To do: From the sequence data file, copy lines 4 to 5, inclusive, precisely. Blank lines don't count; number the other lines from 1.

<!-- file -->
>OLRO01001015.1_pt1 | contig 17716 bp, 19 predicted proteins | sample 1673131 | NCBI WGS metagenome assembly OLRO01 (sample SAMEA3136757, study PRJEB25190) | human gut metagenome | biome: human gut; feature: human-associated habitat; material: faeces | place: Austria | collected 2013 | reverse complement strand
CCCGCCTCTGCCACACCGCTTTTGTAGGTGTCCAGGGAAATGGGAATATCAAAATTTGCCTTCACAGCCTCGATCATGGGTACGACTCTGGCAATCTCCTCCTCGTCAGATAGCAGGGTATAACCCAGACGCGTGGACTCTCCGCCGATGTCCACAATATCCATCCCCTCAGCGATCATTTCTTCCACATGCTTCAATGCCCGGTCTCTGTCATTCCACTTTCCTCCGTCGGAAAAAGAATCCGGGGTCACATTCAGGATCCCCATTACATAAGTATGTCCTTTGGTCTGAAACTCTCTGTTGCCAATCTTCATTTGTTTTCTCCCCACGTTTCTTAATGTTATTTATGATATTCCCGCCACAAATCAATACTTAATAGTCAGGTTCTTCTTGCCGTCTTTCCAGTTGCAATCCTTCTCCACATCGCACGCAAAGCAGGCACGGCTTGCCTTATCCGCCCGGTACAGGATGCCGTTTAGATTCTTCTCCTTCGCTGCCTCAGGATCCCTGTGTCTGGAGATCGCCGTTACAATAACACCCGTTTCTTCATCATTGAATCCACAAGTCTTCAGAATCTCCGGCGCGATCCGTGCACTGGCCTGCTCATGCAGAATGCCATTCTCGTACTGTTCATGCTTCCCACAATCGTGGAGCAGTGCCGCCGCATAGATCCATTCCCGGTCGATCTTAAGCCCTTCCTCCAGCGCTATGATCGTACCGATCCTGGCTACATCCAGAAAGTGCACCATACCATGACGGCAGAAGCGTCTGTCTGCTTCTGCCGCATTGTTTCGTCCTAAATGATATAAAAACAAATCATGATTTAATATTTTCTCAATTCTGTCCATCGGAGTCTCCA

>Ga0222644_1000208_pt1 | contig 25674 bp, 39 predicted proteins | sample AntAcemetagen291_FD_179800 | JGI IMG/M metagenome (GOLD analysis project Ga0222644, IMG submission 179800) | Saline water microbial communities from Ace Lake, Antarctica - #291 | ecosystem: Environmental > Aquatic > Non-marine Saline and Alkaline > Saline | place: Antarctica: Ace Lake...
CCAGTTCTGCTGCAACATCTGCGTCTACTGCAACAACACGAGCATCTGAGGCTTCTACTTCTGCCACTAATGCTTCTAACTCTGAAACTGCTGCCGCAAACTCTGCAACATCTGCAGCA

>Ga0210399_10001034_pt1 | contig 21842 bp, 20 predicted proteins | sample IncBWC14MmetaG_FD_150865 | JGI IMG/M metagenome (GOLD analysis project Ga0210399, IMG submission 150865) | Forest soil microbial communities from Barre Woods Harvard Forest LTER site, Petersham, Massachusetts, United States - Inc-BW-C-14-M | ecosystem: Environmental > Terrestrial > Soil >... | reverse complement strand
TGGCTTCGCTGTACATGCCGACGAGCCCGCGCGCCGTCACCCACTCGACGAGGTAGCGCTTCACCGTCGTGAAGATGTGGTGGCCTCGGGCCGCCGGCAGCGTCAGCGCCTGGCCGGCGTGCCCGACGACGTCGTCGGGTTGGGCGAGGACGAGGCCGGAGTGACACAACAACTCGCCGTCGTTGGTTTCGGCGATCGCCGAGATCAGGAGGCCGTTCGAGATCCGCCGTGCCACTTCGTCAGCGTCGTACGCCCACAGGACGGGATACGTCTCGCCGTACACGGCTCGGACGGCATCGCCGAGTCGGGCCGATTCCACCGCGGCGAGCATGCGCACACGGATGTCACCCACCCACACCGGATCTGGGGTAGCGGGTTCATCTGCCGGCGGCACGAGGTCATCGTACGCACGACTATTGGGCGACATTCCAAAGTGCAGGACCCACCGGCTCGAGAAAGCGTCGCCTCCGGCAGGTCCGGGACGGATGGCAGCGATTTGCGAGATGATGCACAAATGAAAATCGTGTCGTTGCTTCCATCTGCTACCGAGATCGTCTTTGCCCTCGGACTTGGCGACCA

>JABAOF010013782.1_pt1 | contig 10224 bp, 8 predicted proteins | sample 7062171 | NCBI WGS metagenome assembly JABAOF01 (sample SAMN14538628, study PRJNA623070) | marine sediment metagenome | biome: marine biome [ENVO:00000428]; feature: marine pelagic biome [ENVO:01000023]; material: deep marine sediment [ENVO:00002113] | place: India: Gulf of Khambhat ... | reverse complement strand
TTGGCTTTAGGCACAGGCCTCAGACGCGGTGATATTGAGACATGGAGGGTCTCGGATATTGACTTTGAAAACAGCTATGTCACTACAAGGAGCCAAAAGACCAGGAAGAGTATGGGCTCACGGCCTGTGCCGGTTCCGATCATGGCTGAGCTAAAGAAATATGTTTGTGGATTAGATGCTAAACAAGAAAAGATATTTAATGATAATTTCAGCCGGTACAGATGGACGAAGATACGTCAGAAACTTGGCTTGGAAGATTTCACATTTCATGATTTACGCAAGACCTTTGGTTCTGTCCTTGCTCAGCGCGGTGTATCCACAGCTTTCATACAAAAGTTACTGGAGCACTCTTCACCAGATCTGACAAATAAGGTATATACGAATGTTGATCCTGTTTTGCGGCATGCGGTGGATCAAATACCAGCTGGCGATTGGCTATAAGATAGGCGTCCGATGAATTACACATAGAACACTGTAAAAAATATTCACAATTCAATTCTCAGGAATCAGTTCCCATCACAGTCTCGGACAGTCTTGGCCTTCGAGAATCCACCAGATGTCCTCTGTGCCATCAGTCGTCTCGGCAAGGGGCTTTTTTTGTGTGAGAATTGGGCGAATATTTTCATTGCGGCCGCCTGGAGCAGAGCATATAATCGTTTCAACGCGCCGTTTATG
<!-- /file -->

CCAGTTCTGCTGCAACATCTGCGTCTACTGCAACAACACGAGCATCTGAGGCTTCTACTTCTGCCACTAATGCTTCTAACTCTGAAACTGCTGCCGCAAACTCTGCAACATCTGCAGCA

>Ga0210399_10001034_pt1 | contig 21842 bp, 20 predicted proteins | sample IncBWC14MmetaG_FD_150865 | JGI IMG/M metagenome (GOLD analysis project Ga0210399, IMG submission 150865) | Forest soil microbial communities from Barre Woods Harvard Forest LTER site, Petersham, Massachusetts, United States - Inc-BW-C-14-M | ecosystem: Environmental > Terrestrial > Soil >... | reverse complement strand